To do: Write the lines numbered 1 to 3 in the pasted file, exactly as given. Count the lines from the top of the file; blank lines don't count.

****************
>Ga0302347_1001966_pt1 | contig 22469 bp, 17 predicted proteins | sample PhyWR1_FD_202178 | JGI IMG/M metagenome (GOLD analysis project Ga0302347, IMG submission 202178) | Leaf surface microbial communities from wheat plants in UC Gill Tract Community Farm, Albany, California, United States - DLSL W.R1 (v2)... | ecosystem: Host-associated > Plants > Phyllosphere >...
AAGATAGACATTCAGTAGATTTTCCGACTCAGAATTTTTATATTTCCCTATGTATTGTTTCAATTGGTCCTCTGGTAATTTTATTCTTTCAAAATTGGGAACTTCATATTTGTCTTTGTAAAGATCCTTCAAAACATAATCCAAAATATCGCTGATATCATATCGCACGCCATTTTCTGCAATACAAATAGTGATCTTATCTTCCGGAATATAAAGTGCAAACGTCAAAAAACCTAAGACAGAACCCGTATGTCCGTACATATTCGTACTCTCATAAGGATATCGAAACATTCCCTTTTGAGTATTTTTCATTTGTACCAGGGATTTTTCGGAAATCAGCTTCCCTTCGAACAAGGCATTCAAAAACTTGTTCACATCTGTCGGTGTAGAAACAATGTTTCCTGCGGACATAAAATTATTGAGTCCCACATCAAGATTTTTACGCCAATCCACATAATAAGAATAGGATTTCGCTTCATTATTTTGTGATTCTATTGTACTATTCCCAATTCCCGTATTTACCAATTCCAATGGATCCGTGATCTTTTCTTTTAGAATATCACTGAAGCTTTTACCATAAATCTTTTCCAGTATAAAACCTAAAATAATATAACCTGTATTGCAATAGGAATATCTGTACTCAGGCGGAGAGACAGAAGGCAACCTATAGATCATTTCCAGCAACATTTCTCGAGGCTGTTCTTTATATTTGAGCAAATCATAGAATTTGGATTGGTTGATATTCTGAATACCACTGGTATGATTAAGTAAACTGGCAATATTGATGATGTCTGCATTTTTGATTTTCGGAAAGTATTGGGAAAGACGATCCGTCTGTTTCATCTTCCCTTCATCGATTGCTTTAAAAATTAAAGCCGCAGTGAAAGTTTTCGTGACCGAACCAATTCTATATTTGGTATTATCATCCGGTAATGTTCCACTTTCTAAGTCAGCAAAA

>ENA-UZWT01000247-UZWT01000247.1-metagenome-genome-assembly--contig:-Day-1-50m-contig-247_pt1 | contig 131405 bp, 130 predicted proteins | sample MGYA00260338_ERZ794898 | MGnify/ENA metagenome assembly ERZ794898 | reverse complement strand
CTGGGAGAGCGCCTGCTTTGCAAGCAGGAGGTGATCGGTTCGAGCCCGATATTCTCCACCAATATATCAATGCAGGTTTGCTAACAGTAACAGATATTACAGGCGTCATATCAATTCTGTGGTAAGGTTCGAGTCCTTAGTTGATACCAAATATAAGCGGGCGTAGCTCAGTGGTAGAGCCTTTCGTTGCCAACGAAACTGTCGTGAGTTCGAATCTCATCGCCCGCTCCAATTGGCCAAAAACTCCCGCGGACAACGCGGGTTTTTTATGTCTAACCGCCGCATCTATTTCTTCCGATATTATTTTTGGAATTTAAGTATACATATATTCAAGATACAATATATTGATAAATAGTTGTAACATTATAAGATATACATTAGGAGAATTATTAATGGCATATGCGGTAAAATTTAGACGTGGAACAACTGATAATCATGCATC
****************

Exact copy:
>Ga0302347_1001966_pt1 | contig 22469 bp, 17 predicted proteins | sample PhyWR1_FD_202178 | JGI IMG/M metagenome (GOLD analysis project Ga0302347, IMG submission 202178) | Leaf surface microbial communities from wheat plants in UC Gill Tract Community Farm, Albany, California, United States - DLSL W.R1 (v2)... | ecosystem: Host-associated > Plants > Phyllosphere >...
AAGATAGACATTCAGTAGATTTTCCGACTCAGAATTTTTATATTTCCCTATGTATTGTTTCAATTGGTCCTCTGGTAATTTTATTCTTTCAAAATTGGGAACTTCATATTTGTCTTTGTAAAGATCCTTCAAAACATAATCCAAAATATCGCTGATATCATATCGCACGCCATTTTCTGCAATACAAATAGTGATCTTATCTTCCGGAATATAAAGTGCAAACGTCAAAAAACCTAAGACAGAACCCGTATGTCCGTACATATTCGTACTCTCATAAGGATATCGAAACATTCCCTTTTGAGTATTTTTCATTTGTACCAGGGATTTTTCGGAAATCAGCTTCCCTTCGAACAAGGCATTCAAAAACTTGTTCACATCTGTCGGTGTAGAAACAATGTTTCCTGCGGACATAAAATTATTGAGTCCCACATCAAGATTTTTACGCCAATCCACATAATAAGAATAGGATTTCGCTTCATTATTTTGTGATTCTATTGTACTATTCCCAATTCCCGTATTTACCAATTCCAATGGATCCGTGATCTTTTCTTTTAGAATATCACTGAAGCTTTTACCATAAATCTTTTCCAGTATAAAACCTAAAATAATATAACCTGTATTGCAATAGGAATATCTGTACTCAGGCGGAGAGACAGAAGGCAACCTATAGATCATTTCCAGCAACATTTCTCGAGGCTGTTCTTTATATTTGAGCAAATCATAGAATTTGGATTGGTTGATATTCTGAATACCACTGGTATGATTAAGTAAACTGGCAATATTGATGATGTCTGCATTTTTGATTTTCGGAAAGTATTGGGAAAGACGATCCGTCTGTTTCATCTTCCCTTCATCGATTGCTTTAAAAATTAAAGCCGCAGTGAAAGTTTTCGTGACCGAACCAATTCTATATTTGGTATTATCATCCGGTAATGTTCCACTTTCTAAGTCAGCAAAA

>ENA-UZWT01000247-UZWT01000247.1-metagenome-genome-assembly--contig:-Day-1-50m-contig-247_pt1 | contig 131405 bp, 130 predicted proteins | sample MGYA00260338_ERZ794898 | MGnify/ENA metagenome assembly ERZ794898 | reverse complement strand